Computer monitors and other digital screens have long been associated with eye problems. Earlier this year, a poll by Vision Council revealed that 70% of Americans report suffering from digital eyestrain. Doctors, meanwhile, are saying that our obsession with smartphones has caused a 35% increase in advancing myopia. And experts say our tech-related eye problems will only be getting worse as time goes on.
Soon, though, your smartphone or tablet could be helping to correct these types of vision problems. According to Scientific American, researchers at Stanford University and the Massachusetts Institute of Technology are developing a screen that automatically accounts for and cancels out any eye-related problems. The screen would help those with myopia, hyperopia and astigmatism, among other problems.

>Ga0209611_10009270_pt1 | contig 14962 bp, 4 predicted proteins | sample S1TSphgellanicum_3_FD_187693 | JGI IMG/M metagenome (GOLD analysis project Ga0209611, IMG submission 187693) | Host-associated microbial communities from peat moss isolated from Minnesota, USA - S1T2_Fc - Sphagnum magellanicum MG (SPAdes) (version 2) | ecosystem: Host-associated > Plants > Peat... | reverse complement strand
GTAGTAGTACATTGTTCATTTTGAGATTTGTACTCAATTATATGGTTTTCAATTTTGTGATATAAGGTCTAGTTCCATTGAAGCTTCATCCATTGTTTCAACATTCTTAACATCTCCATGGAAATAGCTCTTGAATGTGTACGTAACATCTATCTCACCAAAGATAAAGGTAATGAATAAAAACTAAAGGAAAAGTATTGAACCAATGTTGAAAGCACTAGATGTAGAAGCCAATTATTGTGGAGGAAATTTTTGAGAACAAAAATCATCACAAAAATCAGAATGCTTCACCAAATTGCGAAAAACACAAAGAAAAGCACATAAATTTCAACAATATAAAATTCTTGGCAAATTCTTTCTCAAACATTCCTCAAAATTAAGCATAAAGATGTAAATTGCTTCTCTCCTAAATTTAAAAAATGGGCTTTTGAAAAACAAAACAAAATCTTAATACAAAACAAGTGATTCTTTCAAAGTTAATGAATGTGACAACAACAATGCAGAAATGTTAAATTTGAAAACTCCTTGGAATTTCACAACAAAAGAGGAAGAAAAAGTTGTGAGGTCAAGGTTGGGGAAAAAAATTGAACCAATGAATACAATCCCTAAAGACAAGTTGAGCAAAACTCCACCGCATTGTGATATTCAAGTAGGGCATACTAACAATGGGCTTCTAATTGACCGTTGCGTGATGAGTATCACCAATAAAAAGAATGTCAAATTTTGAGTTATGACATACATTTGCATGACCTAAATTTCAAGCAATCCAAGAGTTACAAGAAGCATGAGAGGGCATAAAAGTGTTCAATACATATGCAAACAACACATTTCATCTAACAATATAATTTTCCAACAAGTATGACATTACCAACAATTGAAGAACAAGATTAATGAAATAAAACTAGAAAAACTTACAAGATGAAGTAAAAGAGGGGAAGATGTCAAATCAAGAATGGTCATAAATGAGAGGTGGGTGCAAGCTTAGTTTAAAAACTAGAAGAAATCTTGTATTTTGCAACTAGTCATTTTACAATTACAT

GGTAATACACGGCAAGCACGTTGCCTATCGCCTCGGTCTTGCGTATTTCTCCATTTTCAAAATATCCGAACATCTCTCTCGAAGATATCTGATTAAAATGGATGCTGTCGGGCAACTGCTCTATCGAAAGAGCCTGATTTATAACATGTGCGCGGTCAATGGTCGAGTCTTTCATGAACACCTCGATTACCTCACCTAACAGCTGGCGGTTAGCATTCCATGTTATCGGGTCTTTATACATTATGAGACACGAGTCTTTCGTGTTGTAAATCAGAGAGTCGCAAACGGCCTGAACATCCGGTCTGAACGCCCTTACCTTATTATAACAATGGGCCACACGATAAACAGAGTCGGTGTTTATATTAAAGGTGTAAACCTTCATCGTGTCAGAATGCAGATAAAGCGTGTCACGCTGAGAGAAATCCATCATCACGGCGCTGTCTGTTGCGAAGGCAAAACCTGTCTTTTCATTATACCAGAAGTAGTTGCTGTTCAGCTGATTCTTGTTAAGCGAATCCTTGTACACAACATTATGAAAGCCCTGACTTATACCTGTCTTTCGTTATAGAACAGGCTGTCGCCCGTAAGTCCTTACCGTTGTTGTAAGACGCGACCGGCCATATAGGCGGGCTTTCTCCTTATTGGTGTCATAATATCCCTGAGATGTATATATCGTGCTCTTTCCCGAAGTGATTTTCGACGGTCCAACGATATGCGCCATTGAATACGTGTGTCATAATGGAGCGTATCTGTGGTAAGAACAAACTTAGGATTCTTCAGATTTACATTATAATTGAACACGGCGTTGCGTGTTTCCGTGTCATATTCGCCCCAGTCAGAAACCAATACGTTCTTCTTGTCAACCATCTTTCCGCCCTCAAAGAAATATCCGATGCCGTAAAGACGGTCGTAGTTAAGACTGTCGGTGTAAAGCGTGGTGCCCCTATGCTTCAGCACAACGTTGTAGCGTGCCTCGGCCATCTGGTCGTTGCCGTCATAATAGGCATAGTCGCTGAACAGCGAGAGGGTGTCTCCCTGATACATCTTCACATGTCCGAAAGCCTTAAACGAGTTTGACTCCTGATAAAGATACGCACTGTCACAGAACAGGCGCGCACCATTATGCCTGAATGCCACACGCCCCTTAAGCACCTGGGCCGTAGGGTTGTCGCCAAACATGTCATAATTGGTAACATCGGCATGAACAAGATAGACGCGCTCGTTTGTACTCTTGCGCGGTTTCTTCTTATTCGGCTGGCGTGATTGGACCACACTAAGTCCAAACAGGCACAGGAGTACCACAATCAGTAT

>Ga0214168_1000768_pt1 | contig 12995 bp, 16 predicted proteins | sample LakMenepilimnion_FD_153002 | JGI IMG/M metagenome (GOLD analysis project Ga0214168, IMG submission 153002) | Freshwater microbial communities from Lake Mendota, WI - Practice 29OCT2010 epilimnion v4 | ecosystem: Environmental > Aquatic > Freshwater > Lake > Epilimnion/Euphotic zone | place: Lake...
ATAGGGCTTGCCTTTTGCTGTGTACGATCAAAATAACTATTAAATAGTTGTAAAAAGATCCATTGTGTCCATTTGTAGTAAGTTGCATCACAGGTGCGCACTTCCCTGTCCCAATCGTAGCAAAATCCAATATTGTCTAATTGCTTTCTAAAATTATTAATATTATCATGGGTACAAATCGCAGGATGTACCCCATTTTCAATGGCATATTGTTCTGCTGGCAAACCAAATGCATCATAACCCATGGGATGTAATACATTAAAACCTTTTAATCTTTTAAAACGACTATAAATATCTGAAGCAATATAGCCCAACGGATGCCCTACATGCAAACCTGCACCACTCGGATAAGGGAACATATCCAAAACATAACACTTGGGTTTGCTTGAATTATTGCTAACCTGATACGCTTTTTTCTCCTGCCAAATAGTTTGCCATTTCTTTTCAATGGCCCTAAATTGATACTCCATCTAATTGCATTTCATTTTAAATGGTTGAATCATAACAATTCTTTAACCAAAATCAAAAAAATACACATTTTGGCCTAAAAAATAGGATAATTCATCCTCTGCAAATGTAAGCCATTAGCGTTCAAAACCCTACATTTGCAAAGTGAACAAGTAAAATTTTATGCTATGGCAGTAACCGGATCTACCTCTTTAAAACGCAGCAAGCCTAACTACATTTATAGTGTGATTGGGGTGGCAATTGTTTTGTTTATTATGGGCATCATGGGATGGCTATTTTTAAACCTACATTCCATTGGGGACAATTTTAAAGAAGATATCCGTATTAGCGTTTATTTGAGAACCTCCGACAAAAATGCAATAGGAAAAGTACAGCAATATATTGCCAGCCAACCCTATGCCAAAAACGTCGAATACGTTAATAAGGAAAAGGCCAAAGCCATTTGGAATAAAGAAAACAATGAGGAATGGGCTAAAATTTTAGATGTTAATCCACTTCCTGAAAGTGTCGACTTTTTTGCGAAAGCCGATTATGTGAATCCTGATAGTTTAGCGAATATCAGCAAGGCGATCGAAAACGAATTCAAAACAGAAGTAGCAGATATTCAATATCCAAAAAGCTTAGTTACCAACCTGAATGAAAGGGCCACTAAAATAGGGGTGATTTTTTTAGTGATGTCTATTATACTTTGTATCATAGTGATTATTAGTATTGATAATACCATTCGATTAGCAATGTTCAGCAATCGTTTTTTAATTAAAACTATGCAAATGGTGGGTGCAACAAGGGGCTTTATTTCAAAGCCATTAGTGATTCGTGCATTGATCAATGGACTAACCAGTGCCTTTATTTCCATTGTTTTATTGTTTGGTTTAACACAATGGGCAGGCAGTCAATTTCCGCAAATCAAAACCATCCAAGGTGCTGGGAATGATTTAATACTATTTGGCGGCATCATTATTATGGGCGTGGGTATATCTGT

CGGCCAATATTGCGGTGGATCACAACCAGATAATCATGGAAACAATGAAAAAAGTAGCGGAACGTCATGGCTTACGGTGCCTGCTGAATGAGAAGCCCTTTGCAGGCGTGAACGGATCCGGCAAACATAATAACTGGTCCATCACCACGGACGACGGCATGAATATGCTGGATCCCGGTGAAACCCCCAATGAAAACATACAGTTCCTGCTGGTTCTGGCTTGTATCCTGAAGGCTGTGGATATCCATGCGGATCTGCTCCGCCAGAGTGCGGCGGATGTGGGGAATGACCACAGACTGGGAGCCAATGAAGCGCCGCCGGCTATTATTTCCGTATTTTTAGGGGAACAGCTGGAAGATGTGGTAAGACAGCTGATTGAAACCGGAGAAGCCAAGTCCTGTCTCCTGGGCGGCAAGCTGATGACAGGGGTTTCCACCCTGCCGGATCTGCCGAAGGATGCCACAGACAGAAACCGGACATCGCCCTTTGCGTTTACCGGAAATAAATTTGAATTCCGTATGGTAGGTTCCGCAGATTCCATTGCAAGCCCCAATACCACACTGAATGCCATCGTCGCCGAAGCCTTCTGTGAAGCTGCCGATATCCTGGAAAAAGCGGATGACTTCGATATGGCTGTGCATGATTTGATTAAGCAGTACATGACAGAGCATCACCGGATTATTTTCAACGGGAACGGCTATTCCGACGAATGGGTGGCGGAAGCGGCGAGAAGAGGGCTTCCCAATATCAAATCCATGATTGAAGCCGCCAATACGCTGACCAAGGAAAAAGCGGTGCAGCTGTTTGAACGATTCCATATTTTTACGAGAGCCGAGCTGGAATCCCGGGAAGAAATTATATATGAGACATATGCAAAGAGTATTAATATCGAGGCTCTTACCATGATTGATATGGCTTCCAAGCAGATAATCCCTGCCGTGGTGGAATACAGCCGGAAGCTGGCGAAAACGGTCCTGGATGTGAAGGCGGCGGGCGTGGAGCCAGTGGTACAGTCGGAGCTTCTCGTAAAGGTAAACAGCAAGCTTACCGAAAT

To work, the technology requires special software that knows your eye prescription and can calculate the distance you’re holding the screen from your face. An inexpensive overlay with tiny pinholes is then placed over the screen. Together, the software and pinhole overlay create the desired effect: a crisp, clear image for anyone who uses the screen, at any distance with no eyeglasses required. Researchers envision a final version where a slider is used to manually adjust the focus, allowing a single tablet to accommodate multiple viewers of different visual acuity.
The tech currently works in its prototype form, but more research is needed to perfect these prescription tablet screens for commercial use. Once perfected, the screens would be an enormous boon to those in the developing world that have greater access to mobile phones than they do eye doctors.
For more on this very cool (and smart!) technology, check out the full story at Scientific American.
[Man with glasses using tablet via Shutterstock]